A computer keyboards are typewriter-style device which uses
an arrangement of buttons or keys to act as a mechanical laver or electronic

There are mainly two types of keyboards: –

Standard layout type   

Non-Standard layout type

 Standard Type
Keyboards :

Apple Macintosh Keyboards

The Apple Keyboards are the keyboard designed by Apple Inc.
first for the Apple line, then the Macintosh line of computers. Dozens of
models have been released over time, including the Apple Extended Keyboard.
There are currently two keyboards offered by Apple: a full-sized version using
USB, and the Apple Magic Keyboard, which connects via Bluetooth and omits the
numeric keypad of the full-sized model.

Ergonomic Keyboards

An ergonomic keyboard is a computer keyboard designed with
ergonomic considerations to minimize muscle strain and a host of related
problems.1 Typically such keyboards for two-handed typists are constructed in
a V shape, to allow right and left hands to type at a slight angle more natural
to the human form.

PS/2 Keyboards


QWERTY Keyboards

QWERTY is a keyboard design for Latin-script alphabets. The
name comes from the order of the first six keys on the top left letter row of
the keyboard (Q W E R T Y). The QWERTY design is based on a layout created for
the Sholes and Glidden typewriter and sold to Remington in 1873. It became
popular with the success of the Remington No. 2 of 1878, and remains in
widespread use.

DVORAK Keyboards

The Dvorak Simplified Keyboard (/d(?)?v??ræk/ (About this
sound listen) d(?)-VOR-ak) is a keyboard layout patented during 1936 by Dr.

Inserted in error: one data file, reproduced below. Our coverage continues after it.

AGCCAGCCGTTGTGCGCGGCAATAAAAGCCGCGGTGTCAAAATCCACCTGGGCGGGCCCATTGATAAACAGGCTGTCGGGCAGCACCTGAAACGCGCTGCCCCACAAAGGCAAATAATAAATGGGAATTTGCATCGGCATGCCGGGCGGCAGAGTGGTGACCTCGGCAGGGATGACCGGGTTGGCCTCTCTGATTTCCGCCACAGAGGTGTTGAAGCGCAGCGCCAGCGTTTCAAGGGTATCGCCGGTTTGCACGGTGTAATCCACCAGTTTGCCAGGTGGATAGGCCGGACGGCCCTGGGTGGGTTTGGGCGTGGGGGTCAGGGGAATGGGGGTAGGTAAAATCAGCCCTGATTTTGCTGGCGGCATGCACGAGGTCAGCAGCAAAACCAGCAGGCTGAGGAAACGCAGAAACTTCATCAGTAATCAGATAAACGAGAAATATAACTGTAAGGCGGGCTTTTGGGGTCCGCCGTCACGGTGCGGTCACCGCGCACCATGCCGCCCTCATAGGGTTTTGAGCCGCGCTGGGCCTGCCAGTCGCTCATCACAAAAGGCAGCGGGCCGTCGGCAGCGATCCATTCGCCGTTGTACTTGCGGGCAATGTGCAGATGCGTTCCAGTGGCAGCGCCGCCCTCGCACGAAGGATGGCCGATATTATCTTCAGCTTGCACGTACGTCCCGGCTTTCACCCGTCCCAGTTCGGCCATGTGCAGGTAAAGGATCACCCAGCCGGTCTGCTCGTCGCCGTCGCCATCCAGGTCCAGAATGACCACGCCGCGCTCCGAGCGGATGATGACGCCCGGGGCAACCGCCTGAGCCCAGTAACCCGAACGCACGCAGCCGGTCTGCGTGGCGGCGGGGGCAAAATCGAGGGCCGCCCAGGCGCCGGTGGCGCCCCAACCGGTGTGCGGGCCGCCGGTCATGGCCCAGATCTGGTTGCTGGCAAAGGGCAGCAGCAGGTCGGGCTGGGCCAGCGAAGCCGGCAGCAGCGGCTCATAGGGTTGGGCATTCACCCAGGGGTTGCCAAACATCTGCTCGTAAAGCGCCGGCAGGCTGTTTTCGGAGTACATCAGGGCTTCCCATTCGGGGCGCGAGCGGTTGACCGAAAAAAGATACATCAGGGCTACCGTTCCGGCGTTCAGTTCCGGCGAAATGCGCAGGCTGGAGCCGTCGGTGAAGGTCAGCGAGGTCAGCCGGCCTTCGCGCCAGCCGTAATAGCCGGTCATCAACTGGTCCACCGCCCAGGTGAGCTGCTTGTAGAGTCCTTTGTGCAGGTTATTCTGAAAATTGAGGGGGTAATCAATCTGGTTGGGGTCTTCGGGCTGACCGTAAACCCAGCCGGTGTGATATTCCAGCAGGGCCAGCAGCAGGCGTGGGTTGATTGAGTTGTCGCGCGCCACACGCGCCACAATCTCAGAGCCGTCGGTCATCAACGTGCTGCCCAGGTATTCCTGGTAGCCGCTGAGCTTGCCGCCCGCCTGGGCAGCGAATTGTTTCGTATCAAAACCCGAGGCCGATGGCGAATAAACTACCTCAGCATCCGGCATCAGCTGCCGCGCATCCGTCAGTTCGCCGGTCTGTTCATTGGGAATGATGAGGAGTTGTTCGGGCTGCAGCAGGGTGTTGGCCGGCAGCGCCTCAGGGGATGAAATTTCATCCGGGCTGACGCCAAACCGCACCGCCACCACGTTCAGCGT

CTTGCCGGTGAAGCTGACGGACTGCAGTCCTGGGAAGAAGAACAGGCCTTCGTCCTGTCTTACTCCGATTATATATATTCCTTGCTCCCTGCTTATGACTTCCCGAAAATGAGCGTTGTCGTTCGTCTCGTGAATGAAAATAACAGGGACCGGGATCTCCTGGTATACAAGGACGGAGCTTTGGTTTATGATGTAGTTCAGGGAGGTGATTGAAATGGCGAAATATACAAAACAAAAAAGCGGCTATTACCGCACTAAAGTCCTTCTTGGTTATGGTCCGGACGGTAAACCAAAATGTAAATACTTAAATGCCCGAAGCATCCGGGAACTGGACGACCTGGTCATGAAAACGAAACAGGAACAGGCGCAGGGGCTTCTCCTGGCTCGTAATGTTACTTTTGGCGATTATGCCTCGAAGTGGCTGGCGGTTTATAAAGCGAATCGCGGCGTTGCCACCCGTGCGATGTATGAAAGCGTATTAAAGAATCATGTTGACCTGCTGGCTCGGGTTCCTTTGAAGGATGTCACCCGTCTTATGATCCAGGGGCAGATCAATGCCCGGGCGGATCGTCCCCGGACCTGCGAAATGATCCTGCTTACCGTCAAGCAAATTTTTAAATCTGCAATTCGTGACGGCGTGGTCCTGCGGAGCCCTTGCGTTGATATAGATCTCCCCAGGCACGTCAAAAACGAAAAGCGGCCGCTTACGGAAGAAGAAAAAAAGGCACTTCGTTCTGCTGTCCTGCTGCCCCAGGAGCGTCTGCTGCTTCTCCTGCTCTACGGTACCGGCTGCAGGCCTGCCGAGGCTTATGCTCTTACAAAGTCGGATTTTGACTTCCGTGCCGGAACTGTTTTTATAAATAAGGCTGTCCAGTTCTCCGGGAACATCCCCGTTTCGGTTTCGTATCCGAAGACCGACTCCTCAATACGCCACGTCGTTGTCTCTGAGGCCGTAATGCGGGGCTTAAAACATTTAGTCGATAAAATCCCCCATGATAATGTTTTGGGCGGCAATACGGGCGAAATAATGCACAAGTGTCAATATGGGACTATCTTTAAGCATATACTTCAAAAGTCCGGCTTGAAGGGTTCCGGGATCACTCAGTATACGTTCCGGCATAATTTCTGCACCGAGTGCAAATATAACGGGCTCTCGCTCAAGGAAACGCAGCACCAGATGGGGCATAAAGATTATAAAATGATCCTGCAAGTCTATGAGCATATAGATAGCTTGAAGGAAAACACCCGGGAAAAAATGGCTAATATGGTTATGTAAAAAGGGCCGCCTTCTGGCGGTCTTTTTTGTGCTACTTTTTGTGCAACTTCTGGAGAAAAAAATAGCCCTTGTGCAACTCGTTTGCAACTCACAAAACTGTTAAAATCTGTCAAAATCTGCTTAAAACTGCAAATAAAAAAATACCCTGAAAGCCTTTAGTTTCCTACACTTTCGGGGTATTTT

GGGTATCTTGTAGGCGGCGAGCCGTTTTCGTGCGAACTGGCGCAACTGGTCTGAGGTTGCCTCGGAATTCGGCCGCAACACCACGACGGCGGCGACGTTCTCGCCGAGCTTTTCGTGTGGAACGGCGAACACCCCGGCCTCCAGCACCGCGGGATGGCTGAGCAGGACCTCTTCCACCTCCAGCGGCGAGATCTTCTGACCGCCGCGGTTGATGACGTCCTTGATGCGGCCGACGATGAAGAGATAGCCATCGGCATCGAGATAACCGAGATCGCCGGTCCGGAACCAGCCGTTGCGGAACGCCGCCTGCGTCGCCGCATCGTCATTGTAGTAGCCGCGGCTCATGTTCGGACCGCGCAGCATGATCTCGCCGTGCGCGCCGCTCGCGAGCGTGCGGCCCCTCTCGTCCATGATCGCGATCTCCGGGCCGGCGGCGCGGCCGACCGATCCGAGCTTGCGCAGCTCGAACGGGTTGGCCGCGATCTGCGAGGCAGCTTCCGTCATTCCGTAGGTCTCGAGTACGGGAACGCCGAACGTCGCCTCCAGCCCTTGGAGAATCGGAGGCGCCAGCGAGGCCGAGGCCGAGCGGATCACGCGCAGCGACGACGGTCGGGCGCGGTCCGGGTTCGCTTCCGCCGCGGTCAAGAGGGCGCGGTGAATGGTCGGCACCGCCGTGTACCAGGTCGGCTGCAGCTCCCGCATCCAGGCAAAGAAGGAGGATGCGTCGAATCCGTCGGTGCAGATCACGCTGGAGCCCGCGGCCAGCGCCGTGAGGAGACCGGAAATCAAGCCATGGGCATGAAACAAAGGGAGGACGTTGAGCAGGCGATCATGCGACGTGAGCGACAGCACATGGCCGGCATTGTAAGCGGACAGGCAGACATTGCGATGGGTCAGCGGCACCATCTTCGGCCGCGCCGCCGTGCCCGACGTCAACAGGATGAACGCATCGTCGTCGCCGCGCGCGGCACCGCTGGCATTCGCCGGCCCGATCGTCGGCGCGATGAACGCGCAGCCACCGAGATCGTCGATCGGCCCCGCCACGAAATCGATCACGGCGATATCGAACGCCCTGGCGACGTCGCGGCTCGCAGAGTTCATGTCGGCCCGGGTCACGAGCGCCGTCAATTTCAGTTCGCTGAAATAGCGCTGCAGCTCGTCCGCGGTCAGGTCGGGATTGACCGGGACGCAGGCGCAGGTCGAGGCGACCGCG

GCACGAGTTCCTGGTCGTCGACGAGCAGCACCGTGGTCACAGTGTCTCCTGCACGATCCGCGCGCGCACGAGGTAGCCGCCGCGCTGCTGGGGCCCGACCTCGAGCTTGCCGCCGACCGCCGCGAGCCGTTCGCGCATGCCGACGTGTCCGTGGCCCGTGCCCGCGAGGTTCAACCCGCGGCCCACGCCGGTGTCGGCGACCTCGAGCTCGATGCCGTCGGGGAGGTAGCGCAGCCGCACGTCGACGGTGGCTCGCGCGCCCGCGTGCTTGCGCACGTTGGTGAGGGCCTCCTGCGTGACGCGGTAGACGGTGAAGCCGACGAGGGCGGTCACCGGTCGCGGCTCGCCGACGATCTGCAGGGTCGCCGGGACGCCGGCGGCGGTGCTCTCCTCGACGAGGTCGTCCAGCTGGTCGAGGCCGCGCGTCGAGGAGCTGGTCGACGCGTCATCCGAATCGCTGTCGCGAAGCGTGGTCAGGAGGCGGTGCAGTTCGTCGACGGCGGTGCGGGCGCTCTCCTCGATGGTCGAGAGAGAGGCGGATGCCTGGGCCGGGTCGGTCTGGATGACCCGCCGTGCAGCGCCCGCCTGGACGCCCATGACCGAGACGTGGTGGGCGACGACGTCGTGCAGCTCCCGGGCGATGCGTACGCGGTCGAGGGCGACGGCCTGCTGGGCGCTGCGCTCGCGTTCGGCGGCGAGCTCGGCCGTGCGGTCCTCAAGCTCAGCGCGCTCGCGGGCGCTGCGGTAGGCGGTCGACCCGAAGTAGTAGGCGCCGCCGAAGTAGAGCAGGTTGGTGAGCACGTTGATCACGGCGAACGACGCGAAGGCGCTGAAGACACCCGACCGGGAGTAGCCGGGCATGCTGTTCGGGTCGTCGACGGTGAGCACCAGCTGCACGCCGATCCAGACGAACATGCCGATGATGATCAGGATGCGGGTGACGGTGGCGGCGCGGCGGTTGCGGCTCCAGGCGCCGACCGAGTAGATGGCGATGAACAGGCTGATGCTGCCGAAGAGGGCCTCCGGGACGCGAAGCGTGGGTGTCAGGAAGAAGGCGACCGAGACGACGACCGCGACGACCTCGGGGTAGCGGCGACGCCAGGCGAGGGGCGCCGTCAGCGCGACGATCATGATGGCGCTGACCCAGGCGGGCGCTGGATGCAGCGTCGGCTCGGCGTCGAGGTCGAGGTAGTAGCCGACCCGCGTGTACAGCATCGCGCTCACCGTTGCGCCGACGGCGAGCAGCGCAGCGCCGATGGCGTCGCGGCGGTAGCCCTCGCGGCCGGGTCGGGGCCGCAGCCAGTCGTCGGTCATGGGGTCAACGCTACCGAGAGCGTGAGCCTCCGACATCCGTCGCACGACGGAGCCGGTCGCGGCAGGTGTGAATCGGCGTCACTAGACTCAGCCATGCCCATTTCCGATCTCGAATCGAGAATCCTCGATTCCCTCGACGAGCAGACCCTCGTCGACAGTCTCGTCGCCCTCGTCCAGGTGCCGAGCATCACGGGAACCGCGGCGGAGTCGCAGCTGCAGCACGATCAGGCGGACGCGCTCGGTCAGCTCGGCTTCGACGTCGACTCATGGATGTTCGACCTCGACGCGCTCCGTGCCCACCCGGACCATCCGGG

August Dvorak and his brother-in-law, Dr. William Dealey. Several modifications
have since been designed by the team directed by Dvorak or by ANSI. These
variations have been collectively or individually termed the Simplified
Keyboard or American Simplified Keyboard, but they all have come to be known
commonly as the Dvorak keyboard or Dvorak layout.

USB Keyboards







Non Standard Type Keyboard :

Chorded Keyboard

A keyset or chorded keyboard (also
called a chorded keyset, chord keyboard or chording keyboard) is a computer
input device that allows the user to enter characters or commands formed by
pressing several keys together, like playing a “chord” on a piano. The
large number of combinations available from a small number of keys allows text
or commands to be entered with one hand, leaving the other hand free. A
secondary advantage is that it can be built into a device (such as a
pocket-sized computer or a bicycle handlebar) that is too small to contain a
normal-sized keyboard.


Software Keyboard

A virtual keyboard is a software
component that allows a user to enter characters.1 A virtual keyboard can
usually be operated with multiple input devices, which may include a
touchscreen, an actual computer keyboard and a computer mouse.


Projection Keyboard

A projection keyboard is a form of
computer input device whereby the image of a virtual keyboard is projected onto
a surface: when a user touches the surface covered by an image of a key, the
device records the corresponding keystroke. Some connect to Bluetooth devices,
including many of the latest smartphone, tablet, and mini-PC devices with
Android, iOS or Windows platform.


Optical Keyboard



Touchscreen Keyboard are also used in various fields.




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